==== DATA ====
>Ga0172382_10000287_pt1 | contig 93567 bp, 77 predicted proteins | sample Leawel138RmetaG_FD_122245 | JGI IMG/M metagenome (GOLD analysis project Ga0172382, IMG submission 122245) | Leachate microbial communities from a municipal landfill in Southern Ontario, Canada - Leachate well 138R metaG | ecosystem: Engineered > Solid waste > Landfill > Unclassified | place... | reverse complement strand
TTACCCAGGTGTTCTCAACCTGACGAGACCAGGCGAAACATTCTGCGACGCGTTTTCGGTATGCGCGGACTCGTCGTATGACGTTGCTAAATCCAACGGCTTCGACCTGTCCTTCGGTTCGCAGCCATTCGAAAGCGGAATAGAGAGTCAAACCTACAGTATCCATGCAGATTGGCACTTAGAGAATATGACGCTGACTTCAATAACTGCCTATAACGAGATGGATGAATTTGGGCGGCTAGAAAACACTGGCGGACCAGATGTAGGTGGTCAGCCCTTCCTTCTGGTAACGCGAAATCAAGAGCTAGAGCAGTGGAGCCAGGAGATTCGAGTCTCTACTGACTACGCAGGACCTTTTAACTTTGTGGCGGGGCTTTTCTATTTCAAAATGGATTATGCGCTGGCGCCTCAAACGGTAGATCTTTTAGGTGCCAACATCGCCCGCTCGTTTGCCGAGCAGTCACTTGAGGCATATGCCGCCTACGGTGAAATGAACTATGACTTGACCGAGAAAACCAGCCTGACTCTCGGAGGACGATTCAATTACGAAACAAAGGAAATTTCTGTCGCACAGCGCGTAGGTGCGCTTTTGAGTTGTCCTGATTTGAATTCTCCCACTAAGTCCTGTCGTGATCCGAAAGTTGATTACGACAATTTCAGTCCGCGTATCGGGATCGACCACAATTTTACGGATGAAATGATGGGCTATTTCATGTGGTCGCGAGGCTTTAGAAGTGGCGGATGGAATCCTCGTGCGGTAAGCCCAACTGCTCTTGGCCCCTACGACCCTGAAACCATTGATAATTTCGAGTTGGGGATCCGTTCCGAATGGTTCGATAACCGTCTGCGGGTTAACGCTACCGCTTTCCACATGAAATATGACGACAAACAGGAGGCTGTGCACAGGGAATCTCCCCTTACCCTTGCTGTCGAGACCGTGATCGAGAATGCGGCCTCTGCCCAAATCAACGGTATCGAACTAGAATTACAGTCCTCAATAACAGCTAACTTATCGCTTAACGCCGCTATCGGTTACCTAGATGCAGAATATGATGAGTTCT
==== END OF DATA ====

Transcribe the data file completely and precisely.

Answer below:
>Ga0172382_10000287_pt1 | contig 93567 bp, 77 predicted proteins | sample Leawel138RmetaG_FD_122245 | JGI IMG/M metagenome (GOLD analysis project Ga0172382, IMG submission 122245) | Leachate microbial communities from a municipal landfill in Southern Ontario, Canada - Leachate well 138R metaG | ecosystem: Engineered > Solid waste > Landfill > Unclassified | place... | reverse complement strand
TTACCCAGGTGTTCTCAACCTGACGAGACCAGGCGAAACATTCTGCGACGCGTTTTCGGTATGCGCGGACTCGTCGTATGACGTTGCTAAATCCAACGGCTTCGACCTGTCCTTCGGTTCGCAGCCATTCGAAAGCGGAATAGAGAGTCAAACCTACAGTATCCATGCAGATTGGCACTTAGAGAATATGACGCTGACTTCAATAACTGCCTATAACGAGATGGATGAATTTGGGCGGCTAGAAAACACTGGCGGACCAGATGTAGGTGGTCAGCCCTTCCTTCTGGTAACGCGAAATCAAGAGCTAGAGCAGTGGAGCCAGGAGATTCGAGTCTCTACTGACTACGCAGGACCTTTTAACTTTGTGGCGGGGCTTTTCTATTTCAAAATGGATTATGCGCTGGCGCCTCAAACGGTAGATCTTTTAGGTGCCAACATCGCCCGCTCGTTTGCCGAGCAGTCACTTGAGGCATATGCCGCCTACGGTGAAATGAACTATGACTTGACCGAGAAAACCAGCCTGACTCTCGGAGGACGATTCAATTACGAAACAAAGGAAATTTCTGTCGCACAGCGCGTAGGTGCGCTTTTGAGTTGTCCTGATTTGAATTCTCCCACTAAGTCCTGTCGTGATCCGAAAGTTGATTACGACAATTTCAGTCCGCGTATCGGGATCGACCACAATTTTACGGATGAAATGATGGGCTATTTCATGTGGTCGCGAGGCTTTAGAAGTGGCGGATGGAATCCTCGTGCGGTAAGCCCAACTGCTCTTGGCCCCTACGACCCTGAAACCATTGATAATTTCGAGTTGGGGATCCGTTCCGAATGGTTCGATAACCGTCTGCGGGTTAACGCTACCGCTTTCCACATGAAATATGACGACAAACAGGAGGCTGTGCACAGGGAATCTCCCCTTACCCTTGCTGTCGAGACCGTGATCGAGAATGCGGCCTCTGCCCAAATCAACGGTATCGAACTAGAATTACAGTCCTCAATAACAGCTAACTTATCGCTTAACGCCGCTATCGGTTACCTAGATGCAGAATATGATGAGTTCT